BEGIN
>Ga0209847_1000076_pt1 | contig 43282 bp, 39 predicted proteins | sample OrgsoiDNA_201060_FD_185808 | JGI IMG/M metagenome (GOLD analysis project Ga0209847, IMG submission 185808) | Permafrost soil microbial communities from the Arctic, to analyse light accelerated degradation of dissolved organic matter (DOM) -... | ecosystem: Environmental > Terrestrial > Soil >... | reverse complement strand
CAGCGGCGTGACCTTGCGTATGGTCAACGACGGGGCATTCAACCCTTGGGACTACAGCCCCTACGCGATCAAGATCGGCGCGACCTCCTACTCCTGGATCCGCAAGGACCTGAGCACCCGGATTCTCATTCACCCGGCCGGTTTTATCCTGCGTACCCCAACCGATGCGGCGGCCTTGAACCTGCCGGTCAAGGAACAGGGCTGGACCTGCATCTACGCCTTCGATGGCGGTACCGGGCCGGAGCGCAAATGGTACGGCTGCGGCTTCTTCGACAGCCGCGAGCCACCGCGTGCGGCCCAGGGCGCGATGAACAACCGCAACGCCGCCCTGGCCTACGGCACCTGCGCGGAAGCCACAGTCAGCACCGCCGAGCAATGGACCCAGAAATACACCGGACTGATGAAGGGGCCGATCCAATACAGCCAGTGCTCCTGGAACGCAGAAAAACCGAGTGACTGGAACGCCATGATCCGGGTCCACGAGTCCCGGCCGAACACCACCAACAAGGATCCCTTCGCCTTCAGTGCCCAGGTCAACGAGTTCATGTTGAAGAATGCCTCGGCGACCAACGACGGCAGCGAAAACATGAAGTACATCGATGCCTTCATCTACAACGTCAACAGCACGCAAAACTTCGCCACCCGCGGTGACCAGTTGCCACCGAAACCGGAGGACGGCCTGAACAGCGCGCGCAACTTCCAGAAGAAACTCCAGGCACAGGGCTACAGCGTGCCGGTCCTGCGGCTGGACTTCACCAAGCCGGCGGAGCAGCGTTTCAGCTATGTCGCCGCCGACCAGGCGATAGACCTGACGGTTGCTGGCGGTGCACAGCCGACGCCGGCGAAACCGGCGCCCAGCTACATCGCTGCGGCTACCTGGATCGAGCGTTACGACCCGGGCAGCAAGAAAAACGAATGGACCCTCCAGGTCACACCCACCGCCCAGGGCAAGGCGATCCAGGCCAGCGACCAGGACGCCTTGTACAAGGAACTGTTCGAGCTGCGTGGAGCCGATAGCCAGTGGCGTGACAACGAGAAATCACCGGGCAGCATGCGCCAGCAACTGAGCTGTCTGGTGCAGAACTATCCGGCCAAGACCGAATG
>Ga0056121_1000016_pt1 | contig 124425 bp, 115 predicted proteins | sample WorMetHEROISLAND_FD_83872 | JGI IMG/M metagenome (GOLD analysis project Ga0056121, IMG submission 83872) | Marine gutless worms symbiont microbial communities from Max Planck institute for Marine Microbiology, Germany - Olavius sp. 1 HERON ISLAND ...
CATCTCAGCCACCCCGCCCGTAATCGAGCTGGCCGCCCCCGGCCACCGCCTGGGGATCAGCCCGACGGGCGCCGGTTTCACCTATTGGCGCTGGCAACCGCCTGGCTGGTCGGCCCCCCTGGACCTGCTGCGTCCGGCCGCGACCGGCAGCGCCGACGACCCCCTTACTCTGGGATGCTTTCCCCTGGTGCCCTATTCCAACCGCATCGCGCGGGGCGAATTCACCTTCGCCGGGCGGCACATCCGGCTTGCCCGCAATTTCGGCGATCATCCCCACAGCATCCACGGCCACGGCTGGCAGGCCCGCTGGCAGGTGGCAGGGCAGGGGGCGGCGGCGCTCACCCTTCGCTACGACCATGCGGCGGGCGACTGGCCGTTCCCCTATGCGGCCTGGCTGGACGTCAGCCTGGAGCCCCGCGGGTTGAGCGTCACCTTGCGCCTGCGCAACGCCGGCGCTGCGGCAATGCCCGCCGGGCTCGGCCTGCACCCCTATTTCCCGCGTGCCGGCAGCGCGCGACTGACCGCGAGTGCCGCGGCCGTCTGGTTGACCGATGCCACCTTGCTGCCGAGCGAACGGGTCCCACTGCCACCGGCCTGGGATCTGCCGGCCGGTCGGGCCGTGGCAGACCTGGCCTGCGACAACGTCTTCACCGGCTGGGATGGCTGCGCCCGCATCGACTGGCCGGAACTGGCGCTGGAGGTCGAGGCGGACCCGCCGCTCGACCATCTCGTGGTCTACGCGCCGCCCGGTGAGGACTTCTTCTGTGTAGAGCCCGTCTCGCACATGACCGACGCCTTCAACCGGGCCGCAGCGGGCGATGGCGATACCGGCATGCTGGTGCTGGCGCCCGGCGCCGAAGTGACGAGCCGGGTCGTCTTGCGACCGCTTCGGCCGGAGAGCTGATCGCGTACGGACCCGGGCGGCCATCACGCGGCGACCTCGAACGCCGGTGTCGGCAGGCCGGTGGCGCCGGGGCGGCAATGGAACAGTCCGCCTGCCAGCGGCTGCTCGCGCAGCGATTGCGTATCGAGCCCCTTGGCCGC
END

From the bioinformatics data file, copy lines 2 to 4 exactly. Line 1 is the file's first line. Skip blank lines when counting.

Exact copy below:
CAGCGGCGTGACCTTGCGTATGGTCAACGACGGGGCATTCAACCCTTGGGACTACAGCCCCTACGCGATCAAGATCGGCGCGACCTCCTACTCCTGGATCCGCAAGGACCTGAGCACCCGGATTCTCATTCACCCGGCCGGTTTTATCCTGCGTACCCCAACCGATGCGGCGGCCTTGAACCTGCCGGTCAAGGAACAGGGCTGGACCTGCATCTACGCCTTCGATGGCGGTACCGGGCCGGAGCGCAAATGGTACGGCTGCGGCTTCTTCGACAGCCGCGAGCCACCGCGTGCGGCCCAGGGCGCGATGAACAACCGCAACGCCGCCCTGGCCTACGGCACCTGCGCGGAAGCCACAGTCAGCACCGCCGAGCAATGGACCCAGAAATACACCGGACTGATGAAGGGGCCGATCCAATACAGCCAGTGCTCCTGGAACGCAGAAAAACCGAGTGACTGGAACGCCATGATCCGGGTCCACGAGTCCCGGCCGAACACCACCAACAAGGATCCCTTCGCCTTCAGTGCCCAGGTCAACGAGTTCATGTTGAAGAATGCCTCGGCGACCAACGACGGCAGCGAAAACATGAAGTACATCGATGCCTTCATCTACAACGTCAACAGCACGCAAAACTTCGCCACCCGCGGTGACCAGTTGCCACCGAAACCGGAGGACGGCCTGAACAGCGCGCGCAACTTCCAGAAGAAACTCCAGGCACAGGGCTACAGCGTGCCGGTCCTGCGGCTGGACTTCACCAAGCCGGCGGAGCAGCGTTTCAGCTATGTCGCCGCCGACCAGGCGATAGACCTGACGGTTGCTGGCGGTGCACAGCCGACGCCGGCGAAACCGGCGCCCAGCTACATCGCTGCGGCTACCTGGATCGAGCGTTACGACCCGGGCAGCAAGAAAAACGAATGGACCCTCCAGGTCACACCCACCGCCCAGGGCAAGGCGATCCAGGCCAGCGACCAGGACGCCTTGTACAAGGAACTGTTCGAGCTGCGTGGAGCCGATAGCCAGTGGCGTGACAACGAGAAATCACCGGGCAGCATGCGCCAGCAACTGAGCTGTCTGGTGCAGAACTATCCGGCCAAGACCGAATG
>Ga0056121_1000016_pt1 | contig 124425 bp, 115 predicted proteins | sample WorMetHEROISLAND_FD_83872 | JGI IMG/M metagenome (GOLD analysis project Ga0056121, IMG submission 83872) | Marine gutless worms symbiont microbial communities from Max Planck institute for Marine Microbiology, Germany - Olavius sp. 1 HERON ISLAND ...
CATCTCAGCCACCCCGCCCGTAATCGAGCTGGCCGCCCCCGGCCACCGCCTGGGGATCAGCCCGACGGGCGCCGGTTTCACCTATTGGCGCTGGCAACCGCCTGGCTGGTCGGCCCCCCTGGACCTGCTGCGTCCGGCCGCGACCGGCAGCGCCGACGACCCCCTTACTCTGGGATGCTTTCCCCTGGTGCCCTATTCCAACCGCATCGCGCGGGGCGAATTCACCTTCGCCGGGCGGCACATCCGGCTTGCCCGCAATTTCGGCGATCATCCCCACAGCATCCACGGCCACGGCTGGCAGGCCCGCTGGCAGGTGGCAGGGCAGGGGGCGGCGGCGCTCACCCTTCGCTACGACCATGCGGCGGGCGACTGGCCGTTCCCCTATGCGGCCTGGCTGGACGTCAGCCTGGAGCCCCGCGGGTTGAGCGTCACCTTGCGCCTGCGCAACGCCGGCGCTGCGGCAATGCCCGCCGGGCTCGGCCTGCACCCCTATTTCCCGCGTGCCGGCAGCGCGCGACTGACCGCGAGTGCCGCGGCCGTCTGGTTGACCGATGCCACCTTGCTGCCGAGCGAACGGGTCCCACTGCCACCGGCCTGGGATCTGCCGGCCGGTCGGGCCGTGGCAGACCTGGCCTGCGACAACGTCTTCACCGGCTGGGATGGCTGCGCCCGCATCGACTGGCCGGAACTGGCGCTGGAGGTCGAGGCGGACCCGCCGCTCGACCATCTCGTGGTCTACGCGCCGCCCGGTGAGGACTTCTTCTGTGTAGAGCCCGTCTCGCACATGACCGACGCCTTCAACCGGGCCGCAGCGGGCGATGGCGATACCGGCATGCTGGTGCTGGCGCCCGGCGCCGAAGTGACGAGCCGGGTCGTCTTGCGACCGCTTCGGCCGGAGAGCTGATCGCGTACGGACCCGGGCGGCCATCACGCGGCGACCTCGAACGCCGGTGTCGGCAGGCCGGTGGCGCCGGGGCGGCAATGGAACAGTCCGCCTGCCAGCGGCTGCTCGCGCAGCGATTGCGTATCGAGCCCCTTGGCCGC